Got ID? You better have it this time!

Casey Thomas | 9/30/2013, 7:55 a.m.
I’m not a writer, I just have something to say. There is an election in November and if you plan ...
Casey Thomas

The Dallas Examiner

I’m not a writer, I just have something to say. There is an election in November and if you plan to vote – which we all should – you better make sure you have your ID with you. This year we have several constitutional amendments on the ballot, and if you live in Dallas ISD School Board District 8 you will be voting to elect a new trustee. Yes, you heard me right. As a result of the Supreme Court overturning Section 4 of the Voting Rights Act, Texas Attorney General Greg Abbott has decided to move forward with the voter ID law that was passed by the Texas State legislature.

This law states that in order to vote you must show a valid state of Texas form of identification. This includes a current state of Texas driver’s license, a gun permit, a state of Texas ID card, or a Texas voter identification card. These are the only forms of ID that will be accepted at your polling location when you go to vote.

So what if you are a college student who wants to vote, can you use your college ID card? Absolutely not! The law does not allow college students to use their college ID card with their picture on it. What if you do not have a driver’s license or a state ID card because you are elderly and you only leave the house for your doctor’s appointment and to vote? Too bad, you better have some form of state issued ID whether you have your voter’s card or not. Better yet, if you don’t have a picture ID, you better know where your birth certificate is so you can go and get a free voter identification card. No birth certificate? Well, that will cost you $22 to get a new one.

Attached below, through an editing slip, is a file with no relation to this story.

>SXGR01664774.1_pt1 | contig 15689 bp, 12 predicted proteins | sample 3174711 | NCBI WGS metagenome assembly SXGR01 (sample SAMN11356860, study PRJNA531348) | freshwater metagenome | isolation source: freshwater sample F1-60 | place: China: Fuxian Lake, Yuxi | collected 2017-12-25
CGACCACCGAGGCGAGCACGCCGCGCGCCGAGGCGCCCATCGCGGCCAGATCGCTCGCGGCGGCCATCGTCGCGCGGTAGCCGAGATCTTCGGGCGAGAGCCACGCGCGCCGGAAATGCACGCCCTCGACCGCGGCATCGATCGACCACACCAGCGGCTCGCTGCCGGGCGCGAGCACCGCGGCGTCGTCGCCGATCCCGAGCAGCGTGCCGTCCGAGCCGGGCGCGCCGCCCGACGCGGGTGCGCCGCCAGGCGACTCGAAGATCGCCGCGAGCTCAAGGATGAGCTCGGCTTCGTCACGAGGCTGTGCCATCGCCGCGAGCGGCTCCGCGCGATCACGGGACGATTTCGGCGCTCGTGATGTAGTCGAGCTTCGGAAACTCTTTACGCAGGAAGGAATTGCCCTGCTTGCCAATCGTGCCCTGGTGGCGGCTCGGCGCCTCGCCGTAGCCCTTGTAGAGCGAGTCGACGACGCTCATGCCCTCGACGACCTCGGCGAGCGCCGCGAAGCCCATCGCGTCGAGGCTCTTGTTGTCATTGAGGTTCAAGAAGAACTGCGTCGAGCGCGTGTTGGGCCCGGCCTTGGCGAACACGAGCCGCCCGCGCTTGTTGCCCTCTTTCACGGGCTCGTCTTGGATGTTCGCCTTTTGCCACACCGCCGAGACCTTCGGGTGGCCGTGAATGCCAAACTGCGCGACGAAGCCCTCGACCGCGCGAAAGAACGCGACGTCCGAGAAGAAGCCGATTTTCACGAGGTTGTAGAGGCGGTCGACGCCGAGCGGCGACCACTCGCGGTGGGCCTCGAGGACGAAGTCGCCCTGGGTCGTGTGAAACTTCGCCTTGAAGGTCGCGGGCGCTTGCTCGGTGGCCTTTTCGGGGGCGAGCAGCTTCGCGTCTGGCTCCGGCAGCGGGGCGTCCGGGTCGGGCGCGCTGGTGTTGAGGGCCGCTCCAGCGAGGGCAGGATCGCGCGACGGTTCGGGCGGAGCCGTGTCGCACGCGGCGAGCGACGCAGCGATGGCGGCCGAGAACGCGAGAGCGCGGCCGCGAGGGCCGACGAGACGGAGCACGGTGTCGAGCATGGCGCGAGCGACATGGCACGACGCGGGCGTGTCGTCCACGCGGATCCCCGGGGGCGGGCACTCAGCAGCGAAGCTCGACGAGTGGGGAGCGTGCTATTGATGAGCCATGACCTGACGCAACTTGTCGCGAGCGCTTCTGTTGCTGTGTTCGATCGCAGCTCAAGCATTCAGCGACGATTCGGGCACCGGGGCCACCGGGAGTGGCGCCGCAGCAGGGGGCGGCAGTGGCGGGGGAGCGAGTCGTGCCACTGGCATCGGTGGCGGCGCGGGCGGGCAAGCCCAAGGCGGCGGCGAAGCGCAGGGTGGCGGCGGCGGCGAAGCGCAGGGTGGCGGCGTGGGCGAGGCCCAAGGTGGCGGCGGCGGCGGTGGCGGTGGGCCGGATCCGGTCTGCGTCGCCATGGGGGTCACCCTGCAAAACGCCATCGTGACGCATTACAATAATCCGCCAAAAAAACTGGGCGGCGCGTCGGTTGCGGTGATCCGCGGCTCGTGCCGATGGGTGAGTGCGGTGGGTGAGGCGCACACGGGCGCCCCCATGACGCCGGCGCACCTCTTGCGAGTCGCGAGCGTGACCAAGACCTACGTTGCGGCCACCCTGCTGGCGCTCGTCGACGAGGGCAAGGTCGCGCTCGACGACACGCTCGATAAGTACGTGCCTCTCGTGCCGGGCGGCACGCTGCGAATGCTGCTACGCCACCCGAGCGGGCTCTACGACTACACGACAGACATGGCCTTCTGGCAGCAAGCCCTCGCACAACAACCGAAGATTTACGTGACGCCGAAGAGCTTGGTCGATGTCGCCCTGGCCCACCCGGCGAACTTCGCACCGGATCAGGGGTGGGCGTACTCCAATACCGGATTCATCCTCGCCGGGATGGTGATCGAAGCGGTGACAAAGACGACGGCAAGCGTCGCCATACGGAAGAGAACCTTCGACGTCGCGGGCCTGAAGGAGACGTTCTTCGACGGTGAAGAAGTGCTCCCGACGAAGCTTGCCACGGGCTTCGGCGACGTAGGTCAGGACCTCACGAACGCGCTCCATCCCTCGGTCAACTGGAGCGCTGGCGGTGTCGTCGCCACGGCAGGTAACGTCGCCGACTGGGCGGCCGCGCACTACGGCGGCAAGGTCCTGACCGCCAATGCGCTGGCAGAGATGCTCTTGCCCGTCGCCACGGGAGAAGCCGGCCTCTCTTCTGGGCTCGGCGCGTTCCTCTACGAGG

We cannot sit on the sideline and watch one of our most precious rights be taken from us. For too long we have taken for granted many of the rights that many people have fought, bled and died for. We are seeing the hands of progress being turned back daily. It’s ironic how we are celebrating many of the accomplishments of the Civil Rights Movement, but we are also seeing on a state level laws that were passed during this time period that are being overturned.

So, you may ask what can we do about this? First, we can get educated. We need to make sure not only we know, but those around us are aware that the law has changed when it comes to what we need to vote. Once we get educated, we can make sure that we and those we know have the necessary documents to be eligible to vote. Once we have what we need, we need to vote our values and vote based upon the things that we feel are most important. Lastly, we can make our voice heard by calling our state representative and our state senator and let them know how we feel about these changes. We can no longer continue to sit on the sidelines and complain about what other people are doing. We have to get involved and speak out about injustices that are affecting our community. If we don’t, this will only be the beginning.